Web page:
When a producer hired me last year to write a screenplay, he bought me a month membership to a writer’s workspace appropriately called The Office in Santa Monica, California. I was extremely productive every day as a result.  The Office specifically caters to screenwriters who take their writing time very seriously.  They even enforce a no cell phone or talking policy for all members.  It’s a terrific spot for hard-core writers who take their craft seriously. If you’re there—you are there to write. As a result, I completed the script in four weeks because I was able to work uninterrupted.

The longer you write the more you’ll get to know about yourself as a writer. You’ll discover your strengths and weaknesses, if you can write fast or slow, and if you’re easily distracted or if you can work in a crowded coffee shop. When the writing gets difficult, and it will, time becomes your enemy as you never know each day if your creative juices will flow or dry up.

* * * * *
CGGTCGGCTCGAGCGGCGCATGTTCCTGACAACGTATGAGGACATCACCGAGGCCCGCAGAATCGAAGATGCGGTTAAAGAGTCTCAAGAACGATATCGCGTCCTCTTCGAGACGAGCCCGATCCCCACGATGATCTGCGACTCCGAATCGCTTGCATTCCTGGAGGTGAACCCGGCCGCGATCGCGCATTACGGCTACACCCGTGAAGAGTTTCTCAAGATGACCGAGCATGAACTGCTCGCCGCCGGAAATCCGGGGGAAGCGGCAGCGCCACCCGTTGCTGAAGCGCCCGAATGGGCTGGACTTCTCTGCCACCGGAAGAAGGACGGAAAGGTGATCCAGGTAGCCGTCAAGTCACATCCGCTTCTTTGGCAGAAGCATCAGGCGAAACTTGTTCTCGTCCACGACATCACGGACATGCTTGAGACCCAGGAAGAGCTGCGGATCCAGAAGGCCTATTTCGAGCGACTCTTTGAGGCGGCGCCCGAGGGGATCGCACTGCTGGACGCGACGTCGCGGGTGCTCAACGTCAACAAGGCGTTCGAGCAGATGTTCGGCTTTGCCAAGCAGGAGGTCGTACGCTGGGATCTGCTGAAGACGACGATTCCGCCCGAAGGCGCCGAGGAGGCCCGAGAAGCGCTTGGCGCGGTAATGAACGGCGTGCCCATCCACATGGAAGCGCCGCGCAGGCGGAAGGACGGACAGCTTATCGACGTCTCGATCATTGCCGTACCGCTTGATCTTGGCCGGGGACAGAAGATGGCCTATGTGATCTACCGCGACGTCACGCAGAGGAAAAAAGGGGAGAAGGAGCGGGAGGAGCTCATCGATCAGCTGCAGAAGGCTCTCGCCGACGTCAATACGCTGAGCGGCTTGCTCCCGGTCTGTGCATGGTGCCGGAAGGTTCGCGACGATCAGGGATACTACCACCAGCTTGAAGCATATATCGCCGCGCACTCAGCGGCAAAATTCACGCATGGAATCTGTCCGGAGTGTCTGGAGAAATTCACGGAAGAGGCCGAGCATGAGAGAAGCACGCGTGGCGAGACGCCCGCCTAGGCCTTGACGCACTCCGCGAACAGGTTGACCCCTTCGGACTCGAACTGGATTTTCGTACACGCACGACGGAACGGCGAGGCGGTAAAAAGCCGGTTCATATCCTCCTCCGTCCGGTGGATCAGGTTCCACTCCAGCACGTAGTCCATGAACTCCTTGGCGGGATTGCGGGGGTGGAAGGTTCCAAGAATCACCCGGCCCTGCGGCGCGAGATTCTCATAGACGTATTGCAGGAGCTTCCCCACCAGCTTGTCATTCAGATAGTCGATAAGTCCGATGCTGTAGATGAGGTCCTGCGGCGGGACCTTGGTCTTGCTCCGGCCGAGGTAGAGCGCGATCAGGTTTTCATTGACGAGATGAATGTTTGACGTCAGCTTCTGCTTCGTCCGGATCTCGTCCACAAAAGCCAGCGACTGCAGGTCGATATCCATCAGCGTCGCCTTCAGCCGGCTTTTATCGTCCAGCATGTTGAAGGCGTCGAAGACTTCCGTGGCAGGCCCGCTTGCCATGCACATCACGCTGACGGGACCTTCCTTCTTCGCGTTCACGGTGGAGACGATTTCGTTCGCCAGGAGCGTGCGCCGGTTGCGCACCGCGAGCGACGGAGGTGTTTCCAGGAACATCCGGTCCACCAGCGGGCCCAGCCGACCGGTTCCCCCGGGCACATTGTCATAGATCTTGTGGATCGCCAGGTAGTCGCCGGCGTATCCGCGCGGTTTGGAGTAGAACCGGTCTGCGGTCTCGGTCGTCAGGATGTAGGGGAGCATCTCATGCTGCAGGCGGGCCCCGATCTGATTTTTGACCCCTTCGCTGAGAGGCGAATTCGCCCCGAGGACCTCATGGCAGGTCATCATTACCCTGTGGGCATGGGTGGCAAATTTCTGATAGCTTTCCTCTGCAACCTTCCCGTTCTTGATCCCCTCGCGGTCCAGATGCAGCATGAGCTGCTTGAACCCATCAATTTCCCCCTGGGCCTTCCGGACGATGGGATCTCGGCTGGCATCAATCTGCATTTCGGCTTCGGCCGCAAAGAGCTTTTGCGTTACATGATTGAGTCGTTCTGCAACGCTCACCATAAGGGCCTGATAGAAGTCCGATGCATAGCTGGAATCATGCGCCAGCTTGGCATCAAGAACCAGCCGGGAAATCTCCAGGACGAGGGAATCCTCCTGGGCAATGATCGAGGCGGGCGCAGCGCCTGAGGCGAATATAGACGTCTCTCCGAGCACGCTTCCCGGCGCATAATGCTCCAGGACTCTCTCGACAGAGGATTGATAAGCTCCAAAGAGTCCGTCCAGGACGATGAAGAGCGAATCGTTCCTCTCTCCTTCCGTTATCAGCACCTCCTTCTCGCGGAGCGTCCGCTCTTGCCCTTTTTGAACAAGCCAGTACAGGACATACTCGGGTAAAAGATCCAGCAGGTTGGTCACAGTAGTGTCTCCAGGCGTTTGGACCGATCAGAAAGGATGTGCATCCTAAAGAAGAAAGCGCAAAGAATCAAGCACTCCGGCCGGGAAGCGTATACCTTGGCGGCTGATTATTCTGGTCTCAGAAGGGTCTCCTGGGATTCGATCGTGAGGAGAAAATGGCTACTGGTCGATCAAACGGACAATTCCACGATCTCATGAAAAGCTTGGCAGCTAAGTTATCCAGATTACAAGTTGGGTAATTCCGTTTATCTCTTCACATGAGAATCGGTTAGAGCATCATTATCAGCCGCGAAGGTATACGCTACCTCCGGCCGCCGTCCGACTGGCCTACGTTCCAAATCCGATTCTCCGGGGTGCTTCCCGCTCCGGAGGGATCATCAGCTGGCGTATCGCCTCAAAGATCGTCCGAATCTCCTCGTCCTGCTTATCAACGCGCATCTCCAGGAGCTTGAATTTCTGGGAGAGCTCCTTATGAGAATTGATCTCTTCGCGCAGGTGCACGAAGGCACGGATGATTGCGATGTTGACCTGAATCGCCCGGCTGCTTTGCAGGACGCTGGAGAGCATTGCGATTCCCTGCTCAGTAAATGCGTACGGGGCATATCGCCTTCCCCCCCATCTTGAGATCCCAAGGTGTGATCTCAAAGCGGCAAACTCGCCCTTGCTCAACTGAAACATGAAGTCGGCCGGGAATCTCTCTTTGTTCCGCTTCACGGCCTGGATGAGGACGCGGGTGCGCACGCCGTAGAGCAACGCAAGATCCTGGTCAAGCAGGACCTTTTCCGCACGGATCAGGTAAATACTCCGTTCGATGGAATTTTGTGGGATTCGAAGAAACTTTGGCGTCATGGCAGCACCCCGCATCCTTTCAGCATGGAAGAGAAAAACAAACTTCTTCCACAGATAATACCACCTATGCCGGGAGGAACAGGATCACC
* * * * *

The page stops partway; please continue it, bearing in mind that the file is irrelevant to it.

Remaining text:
Do yourself a favor and always protect your precious writing time from the forces of interruption.  You’ll keep on a schedule, your writing will become a habit, and you will be more productive than ever before.

“Work every day.  No matter what has happened the day or night before, get up and bite on the nail.” – Ernest Hemingway

When I’m writing, it’s all the playground, and the worst three hours I ever spent there were still pretty damn good.” The work starts by finding a door… you are willing to shut, avoiding distractions such as telephones and video games. Put your desk in the corner, and every time you sit down there to write remind yourself why it isn’t in the middle of the room. Life isn’t a support-system for art. It’s the other way around.”—Stephen King, On Writing